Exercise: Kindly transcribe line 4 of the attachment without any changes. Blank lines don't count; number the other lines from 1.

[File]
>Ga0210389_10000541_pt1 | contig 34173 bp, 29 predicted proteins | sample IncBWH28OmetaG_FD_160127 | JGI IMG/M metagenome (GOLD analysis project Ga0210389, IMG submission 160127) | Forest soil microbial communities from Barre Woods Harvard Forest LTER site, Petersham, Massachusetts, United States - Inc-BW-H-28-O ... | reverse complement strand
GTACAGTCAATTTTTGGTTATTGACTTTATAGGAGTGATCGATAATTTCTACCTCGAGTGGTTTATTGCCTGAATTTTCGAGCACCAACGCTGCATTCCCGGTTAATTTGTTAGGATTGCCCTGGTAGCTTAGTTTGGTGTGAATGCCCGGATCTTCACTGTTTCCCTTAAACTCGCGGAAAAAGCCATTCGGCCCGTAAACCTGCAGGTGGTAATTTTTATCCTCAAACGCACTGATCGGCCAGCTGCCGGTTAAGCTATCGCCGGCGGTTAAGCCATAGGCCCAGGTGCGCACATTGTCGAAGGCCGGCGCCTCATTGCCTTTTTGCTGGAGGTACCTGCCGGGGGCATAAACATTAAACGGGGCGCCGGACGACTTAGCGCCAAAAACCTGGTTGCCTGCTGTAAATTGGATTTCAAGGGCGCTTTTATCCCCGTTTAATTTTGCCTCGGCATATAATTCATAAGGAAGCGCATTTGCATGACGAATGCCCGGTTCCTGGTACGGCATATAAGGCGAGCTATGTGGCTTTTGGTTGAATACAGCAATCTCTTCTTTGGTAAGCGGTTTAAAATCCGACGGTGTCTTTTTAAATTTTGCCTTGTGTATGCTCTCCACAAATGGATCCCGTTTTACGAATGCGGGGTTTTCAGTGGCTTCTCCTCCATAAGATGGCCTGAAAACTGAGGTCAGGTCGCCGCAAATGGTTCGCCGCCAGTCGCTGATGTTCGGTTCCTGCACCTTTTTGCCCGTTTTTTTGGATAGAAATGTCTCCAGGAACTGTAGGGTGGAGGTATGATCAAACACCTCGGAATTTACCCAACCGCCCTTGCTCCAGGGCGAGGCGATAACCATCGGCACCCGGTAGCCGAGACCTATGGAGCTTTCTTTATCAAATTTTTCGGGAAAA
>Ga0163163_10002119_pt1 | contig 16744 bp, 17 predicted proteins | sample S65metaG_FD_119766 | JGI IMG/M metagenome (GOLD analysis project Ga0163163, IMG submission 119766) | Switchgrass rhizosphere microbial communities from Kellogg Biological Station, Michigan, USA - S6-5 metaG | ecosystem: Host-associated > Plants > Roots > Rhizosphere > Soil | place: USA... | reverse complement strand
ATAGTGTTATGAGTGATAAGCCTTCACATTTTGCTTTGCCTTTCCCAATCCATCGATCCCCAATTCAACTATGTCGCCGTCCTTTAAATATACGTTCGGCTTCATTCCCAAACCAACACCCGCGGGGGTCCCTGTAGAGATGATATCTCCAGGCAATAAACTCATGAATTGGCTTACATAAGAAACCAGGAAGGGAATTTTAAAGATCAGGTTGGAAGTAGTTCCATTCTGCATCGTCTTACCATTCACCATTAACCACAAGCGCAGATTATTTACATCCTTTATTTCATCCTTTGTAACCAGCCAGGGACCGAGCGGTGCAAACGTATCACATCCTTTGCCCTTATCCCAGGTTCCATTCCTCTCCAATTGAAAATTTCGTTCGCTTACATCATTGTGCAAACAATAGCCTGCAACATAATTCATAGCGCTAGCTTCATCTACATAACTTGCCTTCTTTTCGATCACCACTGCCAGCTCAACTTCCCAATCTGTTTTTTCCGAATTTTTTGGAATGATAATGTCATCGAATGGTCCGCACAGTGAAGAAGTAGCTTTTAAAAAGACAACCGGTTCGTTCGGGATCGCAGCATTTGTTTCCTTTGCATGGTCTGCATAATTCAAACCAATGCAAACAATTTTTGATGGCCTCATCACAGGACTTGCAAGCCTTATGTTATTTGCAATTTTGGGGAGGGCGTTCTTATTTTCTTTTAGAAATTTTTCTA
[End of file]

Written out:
ATAGTGTTATGAGTGATAAGCCTTCACATTTTGCTTTGCCTTTCCCAATCCATCGATCCCCAATTCAACTATGTCGCCGTCCTTTAAATATACGTTCGGCTTCATTCCCAAACCAACACCCGCGGGGGTCCCTGTAGAGATGATATCTCCAGGCAATAAACTCATGAATTGGCTTACATAAGAAACCAGGAAGGGAATTTTAAAGATCAGGTTGGAAGTAGTTCCATTCTGCATCGTCTTACCATTCACCATTAACCACAAGCGCAGATTATTTACATCCTTTATTTCATCCTTTGTAACCAGCCAGGGACCGAGCGGTGCAAACGTATCACATCCTTTGCCCTTATCCCAGGTTCCATTCCTCTCCAATTGAAAATTTCGTTCGCTTACATCATTGTGCAAACAATAGCCTGCAACATAATTCATAGCGCTAGCTTCATCTACATAACTTGCCTTCTTTTCGATCACCACTGCCAGCTCAACTTCCCAATCTGTTTTTTCCGAATTTTTTGGAATGATAATGTCATCGAATGGTCCGCACAGTGAAGAAGTAGCTTTTAAAAAGACAACCGGTTCGTTCGGGATCGCAGCATTTGTTTCCTTTGCATGGTCTGCATAATTCAAACCAATGCAAACAATTTTTGATGGCCTCATCACAGGACTTGCAAGCCTTATGTTATTTGCAATTTTGGGGAGGGCGTTCTTATTTTCTTTTAGAAATTTTTCTA